The Unified Development Ordinance was passed by the board on Dec. 19 in favor of the 16 recommendations from the Planning and Zoning Commission. The ordinance must be published in its final form in at least three newspapers before it can take effect. Johnson County Supervisor Chairperson Lisa Green-Douglass said the final ordinance will be about 200 pages.

The board voted the same way in all three considerations of the ordinance. The revised ordinance regulates animal confinement on farmland and what land can qualify for agriculture exemptions from building and zoning regulations. In the ordinance, plots of land less than 40 acres are not presumed to be for agriculture purposes and to receive an exemption, the farmer must demonstrate a combination of a history and education in agriculture and has intent to continue significant and ongoing agriculture operations on the property. 

Green-Douglass said the board has received feedback from people through letters and emails, and said the board has been taking that input into consideration. Supervisor Janelle Rettig said Thursday that she’s been hearing feedback on this ordinance since they first drafted it in 2017.

“The ordinance was not drafted in a vacuum and it was not a last minute — there was a lot of opportunity for the public to weigh in, but recently there have been a couple organizations who decided to weigh in in such a way that they’re misrepresenting what’s actually in the ordinance,” Rettig said during the Dec. 19 meeting.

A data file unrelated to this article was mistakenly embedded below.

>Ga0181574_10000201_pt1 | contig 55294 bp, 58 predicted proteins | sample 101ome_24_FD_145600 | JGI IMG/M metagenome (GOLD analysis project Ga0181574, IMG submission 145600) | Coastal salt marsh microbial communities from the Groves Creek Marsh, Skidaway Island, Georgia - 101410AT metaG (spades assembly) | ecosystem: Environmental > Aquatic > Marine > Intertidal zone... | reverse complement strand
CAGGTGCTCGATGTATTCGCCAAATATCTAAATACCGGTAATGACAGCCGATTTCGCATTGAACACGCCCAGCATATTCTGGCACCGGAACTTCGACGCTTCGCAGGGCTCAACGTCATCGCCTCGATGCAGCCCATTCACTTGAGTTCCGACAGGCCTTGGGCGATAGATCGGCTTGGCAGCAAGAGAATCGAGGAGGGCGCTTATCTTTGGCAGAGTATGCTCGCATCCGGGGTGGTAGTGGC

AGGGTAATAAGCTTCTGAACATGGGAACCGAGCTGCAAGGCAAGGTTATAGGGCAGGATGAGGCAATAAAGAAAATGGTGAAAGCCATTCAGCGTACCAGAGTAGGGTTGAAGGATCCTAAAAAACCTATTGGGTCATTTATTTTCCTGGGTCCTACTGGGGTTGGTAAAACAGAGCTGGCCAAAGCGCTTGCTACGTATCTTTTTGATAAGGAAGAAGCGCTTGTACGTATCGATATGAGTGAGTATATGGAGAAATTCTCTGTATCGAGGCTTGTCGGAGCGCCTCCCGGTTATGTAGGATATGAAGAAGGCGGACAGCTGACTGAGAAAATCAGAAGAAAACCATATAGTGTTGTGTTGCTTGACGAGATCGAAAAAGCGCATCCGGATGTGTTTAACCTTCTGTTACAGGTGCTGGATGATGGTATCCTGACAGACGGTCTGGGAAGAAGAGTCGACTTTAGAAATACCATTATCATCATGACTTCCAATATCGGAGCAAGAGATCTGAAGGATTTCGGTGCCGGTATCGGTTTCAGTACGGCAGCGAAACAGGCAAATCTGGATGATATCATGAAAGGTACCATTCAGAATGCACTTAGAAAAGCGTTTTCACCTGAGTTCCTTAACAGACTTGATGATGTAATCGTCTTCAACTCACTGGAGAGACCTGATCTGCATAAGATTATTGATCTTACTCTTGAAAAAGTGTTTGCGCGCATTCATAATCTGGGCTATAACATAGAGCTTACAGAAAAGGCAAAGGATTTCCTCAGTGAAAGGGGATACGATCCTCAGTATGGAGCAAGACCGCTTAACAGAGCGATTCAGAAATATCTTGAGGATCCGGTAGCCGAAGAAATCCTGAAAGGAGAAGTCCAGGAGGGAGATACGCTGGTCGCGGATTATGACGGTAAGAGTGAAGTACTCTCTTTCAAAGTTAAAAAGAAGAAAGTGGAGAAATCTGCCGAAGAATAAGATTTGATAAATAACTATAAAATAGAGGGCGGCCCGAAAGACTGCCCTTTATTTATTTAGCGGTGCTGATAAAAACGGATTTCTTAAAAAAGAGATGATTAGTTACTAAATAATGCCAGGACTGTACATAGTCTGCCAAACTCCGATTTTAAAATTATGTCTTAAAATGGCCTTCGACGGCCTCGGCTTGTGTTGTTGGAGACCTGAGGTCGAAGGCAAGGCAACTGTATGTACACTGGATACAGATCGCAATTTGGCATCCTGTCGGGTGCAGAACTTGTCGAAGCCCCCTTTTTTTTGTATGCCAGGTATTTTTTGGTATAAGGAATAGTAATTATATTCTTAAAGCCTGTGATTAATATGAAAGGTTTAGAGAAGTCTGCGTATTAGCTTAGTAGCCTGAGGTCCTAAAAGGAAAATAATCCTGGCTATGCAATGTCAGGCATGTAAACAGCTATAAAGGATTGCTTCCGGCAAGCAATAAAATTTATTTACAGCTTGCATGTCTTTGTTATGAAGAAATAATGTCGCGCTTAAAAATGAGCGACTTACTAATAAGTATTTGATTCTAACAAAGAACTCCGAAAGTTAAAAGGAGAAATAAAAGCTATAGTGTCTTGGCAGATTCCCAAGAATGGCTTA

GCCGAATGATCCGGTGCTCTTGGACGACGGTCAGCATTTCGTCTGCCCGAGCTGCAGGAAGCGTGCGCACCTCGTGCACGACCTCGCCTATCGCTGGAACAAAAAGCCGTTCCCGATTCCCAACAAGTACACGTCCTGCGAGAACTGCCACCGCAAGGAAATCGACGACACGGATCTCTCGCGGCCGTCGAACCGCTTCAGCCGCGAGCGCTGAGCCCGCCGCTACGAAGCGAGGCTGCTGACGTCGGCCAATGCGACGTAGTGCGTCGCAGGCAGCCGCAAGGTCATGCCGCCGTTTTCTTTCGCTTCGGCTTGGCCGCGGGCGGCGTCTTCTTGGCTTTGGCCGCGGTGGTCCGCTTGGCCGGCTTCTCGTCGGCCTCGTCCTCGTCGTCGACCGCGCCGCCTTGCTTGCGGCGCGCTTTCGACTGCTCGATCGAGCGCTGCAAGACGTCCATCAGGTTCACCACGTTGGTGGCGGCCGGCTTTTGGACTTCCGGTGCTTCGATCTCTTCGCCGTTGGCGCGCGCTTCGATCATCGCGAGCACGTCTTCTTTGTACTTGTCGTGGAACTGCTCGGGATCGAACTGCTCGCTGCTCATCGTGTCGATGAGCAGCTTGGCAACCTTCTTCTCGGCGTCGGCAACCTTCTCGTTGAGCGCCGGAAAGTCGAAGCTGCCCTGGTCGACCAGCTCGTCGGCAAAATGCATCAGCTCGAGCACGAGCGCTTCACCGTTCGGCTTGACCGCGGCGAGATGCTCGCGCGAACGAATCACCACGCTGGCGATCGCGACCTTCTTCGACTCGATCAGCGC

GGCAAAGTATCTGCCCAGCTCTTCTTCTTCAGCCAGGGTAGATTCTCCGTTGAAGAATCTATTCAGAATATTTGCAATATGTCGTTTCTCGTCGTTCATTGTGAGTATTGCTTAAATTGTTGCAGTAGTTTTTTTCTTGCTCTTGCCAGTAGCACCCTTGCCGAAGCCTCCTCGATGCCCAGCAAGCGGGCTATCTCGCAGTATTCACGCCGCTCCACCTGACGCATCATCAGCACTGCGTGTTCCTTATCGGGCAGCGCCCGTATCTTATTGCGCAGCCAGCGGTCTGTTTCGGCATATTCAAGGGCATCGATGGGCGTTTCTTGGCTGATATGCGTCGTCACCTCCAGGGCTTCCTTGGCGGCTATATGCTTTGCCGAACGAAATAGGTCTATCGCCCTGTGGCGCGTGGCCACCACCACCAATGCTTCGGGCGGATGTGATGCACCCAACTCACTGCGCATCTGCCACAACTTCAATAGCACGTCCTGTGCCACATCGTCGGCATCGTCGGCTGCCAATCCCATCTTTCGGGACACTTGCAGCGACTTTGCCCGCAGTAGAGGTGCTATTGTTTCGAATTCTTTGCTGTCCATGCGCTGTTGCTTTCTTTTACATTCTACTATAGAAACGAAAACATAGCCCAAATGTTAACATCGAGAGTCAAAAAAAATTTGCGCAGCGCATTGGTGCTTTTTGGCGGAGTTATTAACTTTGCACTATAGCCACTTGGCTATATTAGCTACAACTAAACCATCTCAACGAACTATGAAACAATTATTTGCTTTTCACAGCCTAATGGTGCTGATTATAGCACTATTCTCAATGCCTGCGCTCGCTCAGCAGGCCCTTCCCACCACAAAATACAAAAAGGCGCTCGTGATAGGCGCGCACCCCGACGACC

Rettig called out the Board of Realtors and the Farm Bureau for sending out inaccurate information. She said she’s heard people say the ordinance will discriminate against small farms, but the ordinance defines farms based on the primary usage of the land and not based on the size.

The board held a two-hour public hearing on the ordinance Dec. 5, which was met with contention among local farmers.

“The part that was most contentious was the first recommendation by the planning and zoning commission,” Green-Douglass said, referring to a provision that would have required farmers to undergo a public hearing if they wanted to expand a confined animal-feeding operation.

The provision stated that a feeding operation with a density of 25 animal units per acre of livestock rearing area or more on a less-than-40-acre operation would require a public hearing with the supervisors. The final ordinance does not include the requirement for a public hearing. Green-Douglass voted against the final version because of environmental concerns. 

The board did not schedule time for public hearings in the second and third considerations, despite scrutiny from Johnson County farmers. Green-Douglass said that because they did not allocate time for a public hearing on the agenda, they could not legally respond to public comments.

Green-Douglass said people can propose amendments to the ordinance after Jan. 15 if they pay a fee of $150, but said it’s not guaranteed those amendments would be approved.